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Belly Mujinga: over a million people demand justice following rail worker’s death

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Kayleigh Dray
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Belly Mujinga: Tens of thousands of people gather in Hyde Park to protest against the abuse of the rights of Black people across the world and to call for an end to systemic racism and police brutality on 03 June, 2020

Belly Mujinga died of Covid-19 after she was spat on at work at London’s Victoria station.

Just like George Floyd, Belly Mujinga’s name was emblazoned on placards and banners at London’s recent anti-racism rally, which had been organised in support of the Black Lives Matter movement.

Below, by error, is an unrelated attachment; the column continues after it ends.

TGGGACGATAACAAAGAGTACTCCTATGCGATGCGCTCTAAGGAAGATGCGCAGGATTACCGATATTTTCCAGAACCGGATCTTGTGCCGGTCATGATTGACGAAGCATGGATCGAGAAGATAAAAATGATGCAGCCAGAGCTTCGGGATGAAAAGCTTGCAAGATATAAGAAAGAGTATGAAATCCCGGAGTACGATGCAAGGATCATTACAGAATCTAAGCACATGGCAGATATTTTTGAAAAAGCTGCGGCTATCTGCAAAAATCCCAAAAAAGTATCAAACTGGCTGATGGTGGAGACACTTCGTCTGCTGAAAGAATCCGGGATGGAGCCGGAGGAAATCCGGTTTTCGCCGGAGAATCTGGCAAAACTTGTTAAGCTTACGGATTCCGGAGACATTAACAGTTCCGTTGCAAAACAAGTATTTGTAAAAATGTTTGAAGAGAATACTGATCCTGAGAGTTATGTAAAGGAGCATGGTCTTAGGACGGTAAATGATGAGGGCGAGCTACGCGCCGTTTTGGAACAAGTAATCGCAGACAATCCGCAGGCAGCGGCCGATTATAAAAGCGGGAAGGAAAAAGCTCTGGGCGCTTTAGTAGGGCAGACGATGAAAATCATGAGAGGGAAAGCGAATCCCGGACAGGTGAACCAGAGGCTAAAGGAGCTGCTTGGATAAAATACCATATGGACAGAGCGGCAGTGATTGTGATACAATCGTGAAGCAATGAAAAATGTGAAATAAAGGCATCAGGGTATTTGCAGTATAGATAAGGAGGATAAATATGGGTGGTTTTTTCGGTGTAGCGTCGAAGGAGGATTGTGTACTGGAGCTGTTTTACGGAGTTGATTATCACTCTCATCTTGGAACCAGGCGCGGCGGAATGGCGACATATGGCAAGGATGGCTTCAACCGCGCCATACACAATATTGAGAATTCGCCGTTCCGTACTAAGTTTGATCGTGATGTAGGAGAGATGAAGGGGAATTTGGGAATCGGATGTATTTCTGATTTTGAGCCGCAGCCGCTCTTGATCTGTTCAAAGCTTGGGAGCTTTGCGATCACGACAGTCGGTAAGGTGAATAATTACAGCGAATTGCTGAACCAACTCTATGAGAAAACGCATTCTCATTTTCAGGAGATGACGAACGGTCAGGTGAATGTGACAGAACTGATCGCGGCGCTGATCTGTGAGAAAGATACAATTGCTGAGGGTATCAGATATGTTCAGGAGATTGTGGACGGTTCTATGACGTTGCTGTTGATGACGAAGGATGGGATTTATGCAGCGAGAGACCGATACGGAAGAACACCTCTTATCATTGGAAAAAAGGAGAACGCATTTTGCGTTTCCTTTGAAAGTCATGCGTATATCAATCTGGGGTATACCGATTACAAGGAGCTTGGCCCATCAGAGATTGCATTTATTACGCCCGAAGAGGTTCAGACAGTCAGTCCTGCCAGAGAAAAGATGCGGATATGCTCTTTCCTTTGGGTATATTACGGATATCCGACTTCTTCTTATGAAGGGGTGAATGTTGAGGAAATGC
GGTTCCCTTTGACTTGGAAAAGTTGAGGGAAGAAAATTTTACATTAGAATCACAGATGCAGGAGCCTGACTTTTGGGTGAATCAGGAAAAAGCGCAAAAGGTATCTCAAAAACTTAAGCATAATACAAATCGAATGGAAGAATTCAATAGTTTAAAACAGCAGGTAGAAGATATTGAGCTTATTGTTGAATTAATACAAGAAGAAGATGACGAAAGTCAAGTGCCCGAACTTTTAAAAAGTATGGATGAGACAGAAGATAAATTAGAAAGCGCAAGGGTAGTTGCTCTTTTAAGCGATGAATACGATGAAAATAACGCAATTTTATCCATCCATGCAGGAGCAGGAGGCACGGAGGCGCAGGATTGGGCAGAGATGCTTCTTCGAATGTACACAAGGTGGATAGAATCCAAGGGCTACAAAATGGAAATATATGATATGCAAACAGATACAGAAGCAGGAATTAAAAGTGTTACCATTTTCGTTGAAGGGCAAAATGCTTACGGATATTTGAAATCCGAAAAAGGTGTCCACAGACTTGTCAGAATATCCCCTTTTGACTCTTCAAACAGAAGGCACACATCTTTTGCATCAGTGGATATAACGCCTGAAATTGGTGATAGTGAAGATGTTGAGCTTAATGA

And, on Friday 5 June, it was confirmed that over a million people have signed the ‘Justice For Belly’ petition, too.

Who is Belly Mujinga?

As many will already be aware, Mujinga is the Transport For London (TfL) worker who was coughed on and spat at by a man while she was working on the concourse of London’s Victoria Station. He claimed, at the time, to be infected with Covid-19.

Within days of the assault, Mujinga was diagnosed with the virus. And, just two weeks later, she died in a hospital in Barnet – leaving her husband, Lusamba, a widower and her 11-year-old daughter without a mother.

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Following Mujinga’s death, the British Transport Police (BTP) interviewed the man involved, but determined that the incident did not lead to the worker’s death. As such, they decided not to refer the case to the Crown Prosecution Service (CPS).